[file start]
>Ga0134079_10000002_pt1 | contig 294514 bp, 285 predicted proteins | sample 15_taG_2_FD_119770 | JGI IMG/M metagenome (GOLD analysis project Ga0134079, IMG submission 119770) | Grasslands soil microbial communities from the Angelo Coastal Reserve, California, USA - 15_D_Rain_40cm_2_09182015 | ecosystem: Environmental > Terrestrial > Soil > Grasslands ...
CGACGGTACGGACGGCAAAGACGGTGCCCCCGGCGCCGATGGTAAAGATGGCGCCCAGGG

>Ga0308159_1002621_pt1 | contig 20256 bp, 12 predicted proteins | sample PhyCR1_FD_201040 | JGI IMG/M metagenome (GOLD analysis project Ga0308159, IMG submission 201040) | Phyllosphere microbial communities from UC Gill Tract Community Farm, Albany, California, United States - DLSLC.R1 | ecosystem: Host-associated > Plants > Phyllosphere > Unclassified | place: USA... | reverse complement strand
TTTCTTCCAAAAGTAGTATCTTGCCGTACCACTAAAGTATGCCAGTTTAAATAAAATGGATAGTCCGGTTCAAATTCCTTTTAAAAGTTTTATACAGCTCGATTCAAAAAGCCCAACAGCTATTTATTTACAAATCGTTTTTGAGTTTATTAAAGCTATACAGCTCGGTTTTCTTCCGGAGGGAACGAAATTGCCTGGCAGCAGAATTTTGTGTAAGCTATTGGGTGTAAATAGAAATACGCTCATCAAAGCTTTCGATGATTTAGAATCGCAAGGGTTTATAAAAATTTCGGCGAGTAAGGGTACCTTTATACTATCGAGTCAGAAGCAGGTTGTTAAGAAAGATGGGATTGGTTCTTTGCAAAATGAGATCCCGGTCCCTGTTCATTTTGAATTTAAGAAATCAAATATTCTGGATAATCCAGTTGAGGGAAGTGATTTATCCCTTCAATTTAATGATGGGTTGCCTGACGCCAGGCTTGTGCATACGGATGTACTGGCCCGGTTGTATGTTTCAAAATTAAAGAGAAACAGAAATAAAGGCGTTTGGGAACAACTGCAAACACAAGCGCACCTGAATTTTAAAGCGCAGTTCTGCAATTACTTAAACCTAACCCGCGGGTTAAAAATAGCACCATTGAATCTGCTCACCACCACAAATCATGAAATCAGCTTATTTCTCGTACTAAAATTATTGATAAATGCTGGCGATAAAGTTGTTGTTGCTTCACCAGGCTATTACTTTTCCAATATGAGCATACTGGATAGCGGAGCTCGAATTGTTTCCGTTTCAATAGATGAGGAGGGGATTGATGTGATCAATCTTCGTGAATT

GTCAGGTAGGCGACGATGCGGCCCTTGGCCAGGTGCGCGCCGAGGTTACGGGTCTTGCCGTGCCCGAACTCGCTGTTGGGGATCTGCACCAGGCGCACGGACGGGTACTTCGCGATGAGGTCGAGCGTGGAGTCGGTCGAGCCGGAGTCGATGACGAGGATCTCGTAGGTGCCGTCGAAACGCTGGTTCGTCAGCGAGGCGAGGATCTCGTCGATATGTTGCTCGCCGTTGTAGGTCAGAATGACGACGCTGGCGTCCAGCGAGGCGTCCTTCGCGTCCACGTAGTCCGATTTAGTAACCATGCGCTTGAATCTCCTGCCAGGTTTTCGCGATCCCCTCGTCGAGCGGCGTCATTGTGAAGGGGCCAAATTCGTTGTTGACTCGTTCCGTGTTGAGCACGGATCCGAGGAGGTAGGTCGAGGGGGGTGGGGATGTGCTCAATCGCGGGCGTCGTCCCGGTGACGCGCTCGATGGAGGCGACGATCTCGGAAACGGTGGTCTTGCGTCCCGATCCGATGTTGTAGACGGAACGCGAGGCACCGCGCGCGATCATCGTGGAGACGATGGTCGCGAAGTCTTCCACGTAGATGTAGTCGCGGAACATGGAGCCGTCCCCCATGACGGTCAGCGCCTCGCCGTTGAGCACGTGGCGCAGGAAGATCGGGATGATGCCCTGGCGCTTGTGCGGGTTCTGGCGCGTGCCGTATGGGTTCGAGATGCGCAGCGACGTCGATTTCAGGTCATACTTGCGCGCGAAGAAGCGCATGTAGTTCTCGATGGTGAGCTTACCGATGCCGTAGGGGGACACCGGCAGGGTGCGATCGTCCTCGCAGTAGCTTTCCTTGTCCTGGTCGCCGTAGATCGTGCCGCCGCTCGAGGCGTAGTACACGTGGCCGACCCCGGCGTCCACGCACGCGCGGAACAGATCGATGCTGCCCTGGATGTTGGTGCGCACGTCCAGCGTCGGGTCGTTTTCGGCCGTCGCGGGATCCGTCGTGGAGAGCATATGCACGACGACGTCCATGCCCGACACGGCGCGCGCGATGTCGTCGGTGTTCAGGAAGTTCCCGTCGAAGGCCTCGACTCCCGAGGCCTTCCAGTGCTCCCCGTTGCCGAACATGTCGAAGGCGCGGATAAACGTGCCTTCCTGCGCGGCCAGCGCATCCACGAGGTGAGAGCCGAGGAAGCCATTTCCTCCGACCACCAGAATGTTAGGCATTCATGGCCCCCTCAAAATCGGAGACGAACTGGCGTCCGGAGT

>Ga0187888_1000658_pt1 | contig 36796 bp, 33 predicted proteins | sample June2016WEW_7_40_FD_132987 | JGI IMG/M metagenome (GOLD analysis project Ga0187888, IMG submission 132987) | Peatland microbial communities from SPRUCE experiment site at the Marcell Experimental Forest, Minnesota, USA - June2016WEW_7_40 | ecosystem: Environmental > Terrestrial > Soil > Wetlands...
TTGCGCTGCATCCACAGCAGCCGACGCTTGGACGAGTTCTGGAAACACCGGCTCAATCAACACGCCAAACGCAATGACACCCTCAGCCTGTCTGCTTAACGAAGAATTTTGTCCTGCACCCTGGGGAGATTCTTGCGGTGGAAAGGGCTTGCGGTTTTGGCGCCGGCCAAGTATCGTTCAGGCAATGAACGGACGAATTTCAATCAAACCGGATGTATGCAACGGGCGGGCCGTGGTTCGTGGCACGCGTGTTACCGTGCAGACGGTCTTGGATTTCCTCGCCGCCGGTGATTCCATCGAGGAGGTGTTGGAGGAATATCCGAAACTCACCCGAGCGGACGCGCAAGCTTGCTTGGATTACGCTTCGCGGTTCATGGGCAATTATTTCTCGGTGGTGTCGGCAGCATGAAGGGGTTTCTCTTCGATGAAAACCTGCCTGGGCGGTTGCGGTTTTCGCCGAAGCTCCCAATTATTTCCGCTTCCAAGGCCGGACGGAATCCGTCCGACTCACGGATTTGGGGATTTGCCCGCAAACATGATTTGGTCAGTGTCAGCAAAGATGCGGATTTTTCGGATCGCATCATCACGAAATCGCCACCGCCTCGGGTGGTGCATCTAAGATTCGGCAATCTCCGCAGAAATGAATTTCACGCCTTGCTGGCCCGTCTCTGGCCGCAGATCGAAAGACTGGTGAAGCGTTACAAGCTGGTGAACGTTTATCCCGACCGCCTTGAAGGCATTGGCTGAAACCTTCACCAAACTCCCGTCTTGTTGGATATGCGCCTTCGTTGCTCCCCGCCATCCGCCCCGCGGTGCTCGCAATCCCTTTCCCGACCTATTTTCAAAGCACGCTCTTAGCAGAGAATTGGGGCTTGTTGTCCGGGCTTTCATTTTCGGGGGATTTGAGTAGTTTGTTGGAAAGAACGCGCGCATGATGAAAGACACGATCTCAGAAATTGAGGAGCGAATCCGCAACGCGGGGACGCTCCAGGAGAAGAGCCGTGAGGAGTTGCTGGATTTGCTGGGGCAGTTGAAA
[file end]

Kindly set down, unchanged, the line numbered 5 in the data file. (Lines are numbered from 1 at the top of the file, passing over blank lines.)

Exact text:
GTCAGGTAGGCGACGATGCGGCCCTTGGCCAGGTGCGCGCCGAGGTTACGGGTCTTGCCGTGCCCGAACTCGCTGTTGGGGATCTGCACCAGGCGCACGGACGGGTACTTCGCGATGAGGTCGAGCGTGGAGTCGGTCGAGCCGGAGTCGATGACGAGGATCTCGTAGGTGCCGTCGAAACGCTGGTTCGTCAGCGAGGCGAGGATCTCGTCGATATGTTGCTCGCCGTTGTAGGTCAGAATGACGACGCTGGCGTCCAGCGAGGCGTCCTTCGCGTCCACGTAGTCCGATTTAGTAACCATGCGCTTGAATCTCCTGCCAGGTTTTCGCGATCCCCTCGTCGAGCGGCGTCATTGTGAAGGGGCCAAATTCGTTGTTGACTCGTTCCGTGTTGAGCACGGATCCGAGGAGGTAGGTCGAGGGGGGTGGGGATGTGCTCAATCGCGGGCGTCGTCCCGGTGACGCGCTCGATGGAGGCGACGATCTCGGAAACGGTGGTCTTGCGTCCCGATCCGATGTTGTAGACGGAACGCGAGGCACCGCGCGCGATCATCGTGGAGACGATGGTCGCGAAGTCTTCCACGTAGATGTAGTCGCGGAACATGGAGCCGTCCCCCATGACGGTCAGCGCCTCGCCGTTGAGCACGTGGCGCAGGAAGATCGGGATGATGCCCTGGCGCTTGTGCGGGTTCTGGCGCGTGCCGTATGGGTTCGAGATGCGCAGCGACGTCGATTTCAGGTCATACTTGCGCGCGAAGAAGCGCATGTAGTTCTCGATGGTGAGCTTACCGATGCCGTAGGGGGACACCGGCAGGGTGCGATCGTCCTCGCAGTAGCTTTCCTTGTCCTGGTCGCCGTAGATCGTGCCGCCGCTCGAGGCGTAGTACACGTGGCCGACCCCGGCGTCCACGCACGCGCGGAACAGATCGATGCTGCCCTGGATGTTGGTGCGCACGTCCAGCGTCGGGTCGTTTTCGGCCGTCGCGGGATCCGTCGTGGAGAGCATATGCACGACGACGTCCATGCCCGACACGGCGCGCGCGATGTCGTCGGTGTTCAGGAAGTTCCCGTCGAAGGCCTCGACTCCCGAGGCCTTCCAGTGCTCCCCGTTGCCGAACATGTCGAAGGCGCGGATAAACGTGCCTTCCTGCGCGGCCAGCGCATCCACGAGGTGAGAGCCGAGGAAGCCATTTCCTCCGACCACCAGAATGTTAGGCATTCATGGCCCCCTCAAAATCGGAGACGAACTGGCGTCCGGAGT